Intelligencer Journal/Lancaster New Era
DEP: Susquehanna River not impaired
BY AD CRABLE, Staff Writer
The state Department of Environmental Protection says there's no evidence to list the main stem of the Susquehanna River as impaired.
But that's just what the Pennsylvania Fish and Boat Commission, environmental groups and many anglers have been imploring DEP and legislators to do after years of young smallmouth bass die-offs and the appearance of lesions and black splotches, and fish with both male and female characteristics.
In submitting to the federal Environmental Protection Agency its every-other-year required list of water assessments, however, the Susquehanna was not listed among the bodies of water considered impaired.
"Our final report is firmly grounded in sound science, and we expect that EPA will agree with it based on the science presented," DEP Secretary Mike Krancer said in a press release.
"Based on the science and law, we do not believe that the main stem of Susquehanna River should be proposed as impaired under the Clean Water Act."
An impaired listing to EPA under the federal Clean Water Act would require the agency to determine the sources of pollutants and clean them up.
In addition to the PFBC, which does not have regulatory authority to mandate such action, the impaired water listing had been requested by such groups as the Chesapeake Bay Foundation, Penn Future, American Rivers, Pennsylvania Trout Unlimited and 22 retired employees of DEP.
They want the river considered impaired from the Holtwood Dam to Sunbury.
But Krancer said such a view is "based on very limited, piecemeal data and is not supported by the existing data or the law."
Krancer said that while the agency does not think there is scientific evidence for an impaired listing, DEP recognizes there are issues facing smallmouth bass.
"The actual cause of these issues has not yet been determined or linked to any particular water-quality issue," Krancer said," but DEP is dedicated to finding the answer through a disciplined scientific approach."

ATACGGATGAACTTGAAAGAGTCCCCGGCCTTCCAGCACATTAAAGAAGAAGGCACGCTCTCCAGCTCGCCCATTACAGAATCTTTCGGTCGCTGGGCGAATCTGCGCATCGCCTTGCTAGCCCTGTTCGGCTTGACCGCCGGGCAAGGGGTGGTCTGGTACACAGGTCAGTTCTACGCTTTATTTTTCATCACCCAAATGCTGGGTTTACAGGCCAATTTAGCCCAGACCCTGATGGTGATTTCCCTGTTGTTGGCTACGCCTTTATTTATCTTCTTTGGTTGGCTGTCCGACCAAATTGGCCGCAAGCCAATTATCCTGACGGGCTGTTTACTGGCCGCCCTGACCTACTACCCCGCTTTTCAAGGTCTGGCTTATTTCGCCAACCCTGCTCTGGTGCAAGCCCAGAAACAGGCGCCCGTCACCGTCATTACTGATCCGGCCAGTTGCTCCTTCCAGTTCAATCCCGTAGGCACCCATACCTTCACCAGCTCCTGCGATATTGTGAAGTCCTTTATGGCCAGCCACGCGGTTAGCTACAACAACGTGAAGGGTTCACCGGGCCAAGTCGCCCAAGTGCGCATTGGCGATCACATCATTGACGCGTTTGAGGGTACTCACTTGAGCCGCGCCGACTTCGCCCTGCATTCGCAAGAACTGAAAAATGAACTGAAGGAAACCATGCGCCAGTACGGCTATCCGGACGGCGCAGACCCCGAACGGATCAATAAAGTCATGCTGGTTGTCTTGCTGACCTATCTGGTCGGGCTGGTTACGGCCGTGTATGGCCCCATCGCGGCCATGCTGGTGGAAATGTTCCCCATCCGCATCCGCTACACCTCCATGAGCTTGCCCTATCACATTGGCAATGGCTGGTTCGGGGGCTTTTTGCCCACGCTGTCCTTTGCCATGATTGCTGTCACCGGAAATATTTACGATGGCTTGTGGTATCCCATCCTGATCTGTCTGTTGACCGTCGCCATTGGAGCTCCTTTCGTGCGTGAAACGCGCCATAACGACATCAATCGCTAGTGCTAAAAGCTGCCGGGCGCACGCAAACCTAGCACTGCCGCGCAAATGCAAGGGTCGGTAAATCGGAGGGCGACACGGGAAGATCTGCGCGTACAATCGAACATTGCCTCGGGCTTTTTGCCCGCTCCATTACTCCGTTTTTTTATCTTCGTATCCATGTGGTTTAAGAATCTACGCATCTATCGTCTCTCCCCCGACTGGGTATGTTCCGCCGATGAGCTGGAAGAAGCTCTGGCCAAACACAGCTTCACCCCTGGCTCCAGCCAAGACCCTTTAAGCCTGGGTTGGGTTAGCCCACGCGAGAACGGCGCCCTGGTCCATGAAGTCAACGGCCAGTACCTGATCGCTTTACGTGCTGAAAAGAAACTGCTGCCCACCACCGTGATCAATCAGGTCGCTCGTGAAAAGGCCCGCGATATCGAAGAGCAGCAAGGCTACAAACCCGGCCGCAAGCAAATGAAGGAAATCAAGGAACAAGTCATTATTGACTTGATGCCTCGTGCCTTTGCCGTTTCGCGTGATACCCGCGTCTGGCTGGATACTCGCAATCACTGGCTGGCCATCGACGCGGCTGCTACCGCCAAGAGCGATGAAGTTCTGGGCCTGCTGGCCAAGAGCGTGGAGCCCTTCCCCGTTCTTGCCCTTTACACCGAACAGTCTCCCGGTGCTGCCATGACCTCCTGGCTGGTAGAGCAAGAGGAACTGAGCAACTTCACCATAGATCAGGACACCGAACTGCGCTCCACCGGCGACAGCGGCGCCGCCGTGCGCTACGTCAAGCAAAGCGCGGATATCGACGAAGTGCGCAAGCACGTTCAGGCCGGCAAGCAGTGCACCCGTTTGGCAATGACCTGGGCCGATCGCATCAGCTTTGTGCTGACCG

Krancer said the agency would work with PFBC, the Susquehanna River Basin Commission and the U.S. Geological Survey to ensure that water quality and aquatic life are being protected in the river.
He said that last summer the agency collected hundreds of samples to determine water quality on the river and its tributaries.
"We plan on keeping our efforts up," Krancer said. "We will continue sampling at 30 locations throughout the Susquehanna River basin to develop a very comprehensive set of data. We will continue to look at water-quality issues facing the river, such as pesticide runoff, hormone-disrupting compounds and nutrients such as phosphorus and nitrogen."
In contrast, the PFBC has declared that the presence of sick fish means a sick river.
Its sampling has shown increased levels of dissolved phosphorus, pesticides, pharmaceuticals, PCBs, personal-care products and 13 compounds found in flame retardants.
In addition, PFBC said the river is suffering from low dissolved oxygen, high pH and increased algae that robs the water of oxygen needed by young fish.
Bob Bachman, a PFBC member from Lancaster County, had not yet read DEP's findings, but said Monday afternoon, "If they're recognizing that there is a problem and they're dedicated to finding out about the cause of the problem, that is encouraging."
nBoat Commission, anglers, environmentalists disagree, say it's sick.